• Google pulls 'Remove China Apps' from Play Store
    TechCrunch

    Google pulls 'Remove China Apps' from Play Store

    Remove China Apps, an app that gained popularity in India in recent weeks and did exactly what its name suggests, has been pulled from the Play Store. The top trending app in India, which was downloaded more than 5 million times since late May and enabled users to detect and easily delete apps developed by Chinese firms, was pulled from Android's marquee app store for violating Google Play Store's Deceptive Behavior Policy, TechCrunch has learned. Under this policy an app on Google Play Store cannot make changes to a user’s device settings, or features outside of the app, without the user’s knowledge and consent, and it cannot encourage or incentivize users into removing or disabling third-party apps.

  • Bloomberg

    Twitter Names Patrick Pichette as Independent Chairman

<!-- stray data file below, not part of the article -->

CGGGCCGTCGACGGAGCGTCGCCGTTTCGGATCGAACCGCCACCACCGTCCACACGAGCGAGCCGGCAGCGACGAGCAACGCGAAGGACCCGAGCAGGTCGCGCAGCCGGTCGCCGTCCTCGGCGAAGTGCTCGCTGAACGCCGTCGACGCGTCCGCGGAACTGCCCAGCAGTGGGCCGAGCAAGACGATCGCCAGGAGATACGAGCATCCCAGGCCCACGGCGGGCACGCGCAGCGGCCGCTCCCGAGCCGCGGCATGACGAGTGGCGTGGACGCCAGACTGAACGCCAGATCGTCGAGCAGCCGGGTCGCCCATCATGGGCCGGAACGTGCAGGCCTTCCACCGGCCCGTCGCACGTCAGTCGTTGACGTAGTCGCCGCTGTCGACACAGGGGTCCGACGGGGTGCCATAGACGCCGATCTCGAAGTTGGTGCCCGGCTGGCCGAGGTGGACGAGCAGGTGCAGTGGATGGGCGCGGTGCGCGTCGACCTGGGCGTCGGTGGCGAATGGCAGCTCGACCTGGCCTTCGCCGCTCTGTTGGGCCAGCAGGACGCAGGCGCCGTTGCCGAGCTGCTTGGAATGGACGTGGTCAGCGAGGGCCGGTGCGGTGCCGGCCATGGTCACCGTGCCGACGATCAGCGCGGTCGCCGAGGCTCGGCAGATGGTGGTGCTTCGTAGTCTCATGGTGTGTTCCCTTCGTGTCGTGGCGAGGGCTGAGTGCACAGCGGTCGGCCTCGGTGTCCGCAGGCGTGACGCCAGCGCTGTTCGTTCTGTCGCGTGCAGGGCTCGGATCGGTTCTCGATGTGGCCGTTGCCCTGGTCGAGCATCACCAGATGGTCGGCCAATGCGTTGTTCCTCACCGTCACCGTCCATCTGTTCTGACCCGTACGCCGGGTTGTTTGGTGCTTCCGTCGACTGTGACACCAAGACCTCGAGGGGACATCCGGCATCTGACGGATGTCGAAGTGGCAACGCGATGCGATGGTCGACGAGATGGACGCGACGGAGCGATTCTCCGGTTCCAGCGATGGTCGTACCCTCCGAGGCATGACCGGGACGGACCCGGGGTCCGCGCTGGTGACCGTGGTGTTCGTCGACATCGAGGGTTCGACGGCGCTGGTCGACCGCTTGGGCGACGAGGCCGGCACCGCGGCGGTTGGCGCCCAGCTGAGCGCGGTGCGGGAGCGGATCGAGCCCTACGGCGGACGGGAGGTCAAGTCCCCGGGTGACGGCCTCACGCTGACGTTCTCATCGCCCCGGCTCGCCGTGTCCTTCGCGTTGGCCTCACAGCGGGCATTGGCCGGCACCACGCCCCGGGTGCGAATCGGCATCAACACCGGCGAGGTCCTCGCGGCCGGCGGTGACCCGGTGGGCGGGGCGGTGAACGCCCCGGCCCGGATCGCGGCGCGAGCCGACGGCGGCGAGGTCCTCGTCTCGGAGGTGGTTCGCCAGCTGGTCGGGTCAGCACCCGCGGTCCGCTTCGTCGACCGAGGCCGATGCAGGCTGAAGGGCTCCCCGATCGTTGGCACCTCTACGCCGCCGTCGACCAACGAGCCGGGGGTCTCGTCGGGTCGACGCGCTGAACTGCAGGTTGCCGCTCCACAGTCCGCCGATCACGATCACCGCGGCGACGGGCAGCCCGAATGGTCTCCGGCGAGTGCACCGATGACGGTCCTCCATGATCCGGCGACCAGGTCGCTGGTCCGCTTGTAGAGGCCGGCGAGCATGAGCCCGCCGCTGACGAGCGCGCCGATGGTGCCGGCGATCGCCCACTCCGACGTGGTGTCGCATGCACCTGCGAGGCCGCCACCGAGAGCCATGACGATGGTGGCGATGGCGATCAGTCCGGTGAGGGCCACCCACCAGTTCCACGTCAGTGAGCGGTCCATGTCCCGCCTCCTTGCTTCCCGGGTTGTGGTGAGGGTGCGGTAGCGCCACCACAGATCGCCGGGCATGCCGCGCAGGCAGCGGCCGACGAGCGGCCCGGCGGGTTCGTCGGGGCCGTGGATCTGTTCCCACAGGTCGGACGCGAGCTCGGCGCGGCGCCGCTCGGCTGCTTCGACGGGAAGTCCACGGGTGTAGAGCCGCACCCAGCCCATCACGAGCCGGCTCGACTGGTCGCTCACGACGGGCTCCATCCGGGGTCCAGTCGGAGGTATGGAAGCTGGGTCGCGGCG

(Bloomberg) -- Twitter Inc. named Patrick Pichette as chairman, replacing Omid Kordestani, who stepped down from the role on Monday.Pichette, former chief financial officer of Google, is a partner at venture firm Inovia Capital and has served as Twitter’s lead independent director since December 2018. Kordestani will remain as a non-employee director, the company said Tuesday.“Given the strength and depth of Twitter’s management team and board, we believe that now is the right time to evolve our governance structure in-line with best practices,” Pichette said in a statement. “We are pleased to demonstrate our commitment to good governance and be in the position to make this important change. We look forward to continuing to benefit from Omid’s expertise on the Board.”Twitter’s corporate governance came under scrutiny earlier this year when activist investor Elliott Management Corp. took a stake in the company with plans to challenge Chief Executive Officer Jack Dorsey, and potentially replace him. Having an independent chairman was one of the first things Elliott raised with Twitter in their initial meetings as one of the ways the company could improve its governance, according to people familiar with the matter. Pichette will be the first independent chairman for the social-media company.The hedge fund has also pushed Twitter to de-stagger its board, which would allow all directors to stand for re-election every year, said the people, who asked not to be identified because the matter is private. At Twitter’s annual meeting last week, just three of the company’s 11 directors were up for re-election, including Kordestani.Elliott’s push for change at the company was largely focused on improving its leadership, including reviewing whether to replace Dorsey, who divides his time between running Twitter and leading mobile-payments business Square Inc., people familiar with the matter have said. The goal would be to improve operational efficiency and oversight so the company can execute better on its strategy after several stumbles late last year caused its share price to tumble, they said.Twitter agreed to appoint three new directors to its board and create a committee to review its leadership, succession and governance. The committee is expected to deliver its recommendations by year-end. The company named Elliott’s head of U.S. activism, Jesse Cohn, and Egon Durban, co-chief executive officer of private equity firm Silver Lake, to the board at the time. Computer scientist Fei-Fei Li was appointed last month as the third independent director.Last week, Twitter took action against U.S. President Donald Trump for the first time, fact-checking two of his tweets while adding a label to a third for violating rules around glorifying violence. Dorsey and the San Francisco-based company have been criticized for years for failing to do enough to block offensive and harassing posts -- by the president and other users. Trump has since issued an executive order meant to limit some of the protections Twitter and other social media companies receive under Section 230 of the Communications Decency Act.(Update with details about Elliott’s involvement and plan to de-stagger board elections.)For more articles like this, please visit us at bloomberg.comSubscribe now to stay ahead with the most trusted business news source.©2020 Bloomberg L.P.